MCIA announces reforms to MCIA RIDE programme

rafael lopes de lima UnVXJraJ Uc unsplash2

Published on 31 January 2020 by Mike Waters

The Motorcycle Industry Association (MCIA), a BMF Corporate Member, have announced changes to their highly regarded MCIA RIDE programme for accrediting training schools.

Launched seven years ago, the MCIA RIDE programme was designed to encourage high standards among training schools and reassure trainee motorcyclists that they are receiving the best possible education. Endorsed by the Driver and Vehicle Standards Agency (DVSA) and recognised by the Institute for the Motor Industry, the MCIA RIDE programme saw training schools receive accreditation for delivering “higher levels of training and customer experience”.

As the BMF has previously reported, ensuring good professional conduct among instructors and training schools has also been a high priority for the DVSA and their approach took the form of a high-profile crackdown. Over the last year, 18 Approved Training Bodies were struck from the official register and more than 100 motorcycle instructors had their licences removed as a result of DVSA compliance checks.

Citing the DVSA’s increased activity in this area and the belief that the aim of raising standards through accreditation has now been met, the MCIA RIDE programme has announced that it will be shifting its own emphasis in favour of “alignment with the wider industry”.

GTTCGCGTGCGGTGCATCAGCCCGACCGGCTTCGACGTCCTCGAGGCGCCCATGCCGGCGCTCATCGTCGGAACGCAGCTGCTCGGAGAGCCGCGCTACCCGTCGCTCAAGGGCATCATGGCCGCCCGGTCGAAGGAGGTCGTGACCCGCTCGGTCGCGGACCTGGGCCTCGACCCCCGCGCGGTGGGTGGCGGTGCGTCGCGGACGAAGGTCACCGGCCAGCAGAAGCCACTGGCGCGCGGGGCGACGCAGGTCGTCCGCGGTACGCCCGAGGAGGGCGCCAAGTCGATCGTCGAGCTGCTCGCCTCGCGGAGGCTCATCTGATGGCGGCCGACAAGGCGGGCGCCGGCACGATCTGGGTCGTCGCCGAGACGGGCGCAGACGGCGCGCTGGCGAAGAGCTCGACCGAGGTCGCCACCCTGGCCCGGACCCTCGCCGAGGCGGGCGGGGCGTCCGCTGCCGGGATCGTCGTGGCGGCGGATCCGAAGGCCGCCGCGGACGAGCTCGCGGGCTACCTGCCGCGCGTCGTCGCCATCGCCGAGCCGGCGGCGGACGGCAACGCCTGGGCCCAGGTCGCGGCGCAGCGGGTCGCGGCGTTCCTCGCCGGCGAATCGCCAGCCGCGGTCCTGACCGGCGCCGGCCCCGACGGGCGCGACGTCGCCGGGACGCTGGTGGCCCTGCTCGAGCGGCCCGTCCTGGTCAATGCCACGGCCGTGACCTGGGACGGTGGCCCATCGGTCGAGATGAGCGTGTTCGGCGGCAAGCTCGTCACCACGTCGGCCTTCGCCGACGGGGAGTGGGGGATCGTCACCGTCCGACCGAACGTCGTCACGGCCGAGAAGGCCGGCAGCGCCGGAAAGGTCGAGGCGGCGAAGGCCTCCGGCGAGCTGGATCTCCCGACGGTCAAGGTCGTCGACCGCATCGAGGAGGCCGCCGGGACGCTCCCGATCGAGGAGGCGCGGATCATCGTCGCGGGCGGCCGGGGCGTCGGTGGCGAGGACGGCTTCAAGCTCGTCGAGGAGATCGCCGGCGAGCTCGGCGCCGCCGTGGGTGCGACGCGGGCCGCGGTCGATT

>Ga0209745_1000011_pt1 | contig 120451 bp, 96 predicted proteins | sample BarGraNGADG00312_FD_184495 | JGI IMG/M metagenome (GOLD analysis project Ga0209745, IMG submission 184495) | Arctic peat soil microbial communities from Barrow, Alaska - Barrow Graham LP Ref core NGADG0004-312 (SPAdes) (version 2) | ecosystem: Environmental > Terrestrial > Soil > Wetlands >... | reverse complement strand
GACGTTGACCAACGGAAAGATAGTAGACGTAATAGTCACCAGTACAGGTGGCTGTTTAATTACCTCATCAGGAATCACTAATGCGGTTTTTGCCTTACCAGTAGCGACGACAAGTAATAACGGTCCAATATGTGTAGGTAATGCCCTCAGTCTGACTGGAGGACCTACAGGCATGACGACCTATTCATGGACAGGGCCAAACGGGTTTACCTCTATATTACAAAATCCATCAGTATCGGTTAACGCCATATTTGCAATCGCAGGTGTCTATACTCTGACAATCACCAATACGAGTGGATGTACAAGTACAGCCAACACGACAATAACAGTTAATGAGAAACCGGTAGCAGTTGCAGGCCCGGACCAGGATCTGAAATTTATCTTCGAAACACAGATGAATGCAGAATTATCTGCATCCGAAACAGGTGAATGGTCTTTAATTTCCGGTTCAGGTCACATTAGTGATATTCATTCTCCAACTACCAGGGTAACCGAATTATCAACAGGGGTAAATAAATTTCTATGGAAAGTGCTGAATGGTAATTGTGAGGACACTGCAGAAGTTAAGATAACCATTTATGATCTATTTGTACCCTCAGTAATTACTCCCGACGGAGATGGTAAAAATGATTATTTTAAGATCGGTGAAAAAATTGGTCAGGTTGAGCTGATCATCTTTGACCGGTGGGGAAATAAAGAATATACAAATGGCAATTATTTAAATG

A statement by the MCIA confirmed that: “This will take the form of a code of professional practice, adherence to which will maintain the current range of benefits enjoyed by accredited training schools, via a membership scheme… The new MCIA RIDE membership scheme will also provide exclusive member access to prospective new riders wanting to experience a PTW taster session via MCIA TryRIDE, as well as promoting the benefits of post-test training via building public awareness and acceptance.”

Commenting, the MCIA’S CEO Tony Campbell said: “Most new riders’ first experience of motorcycling is their formal rider training where, aside from the normal fears and excitement of doing something new, their view of the whole PTW world can be influenced. MCIAC [MCIA RIDE’s predecessor] was created to ensure that these training experiences are positive, so it gives us great satisfaction that this industry initiative has been effective in raising standards. It is important that any initiative evolves to remain effective and we are confident that, with DVSA support, the programme will continue to assist the training industry and raise standards future.”

Have your say on our Facebook page.

You can join the BMF and help us protect the rights of motorcyclists for just £28 a year. Find out more here.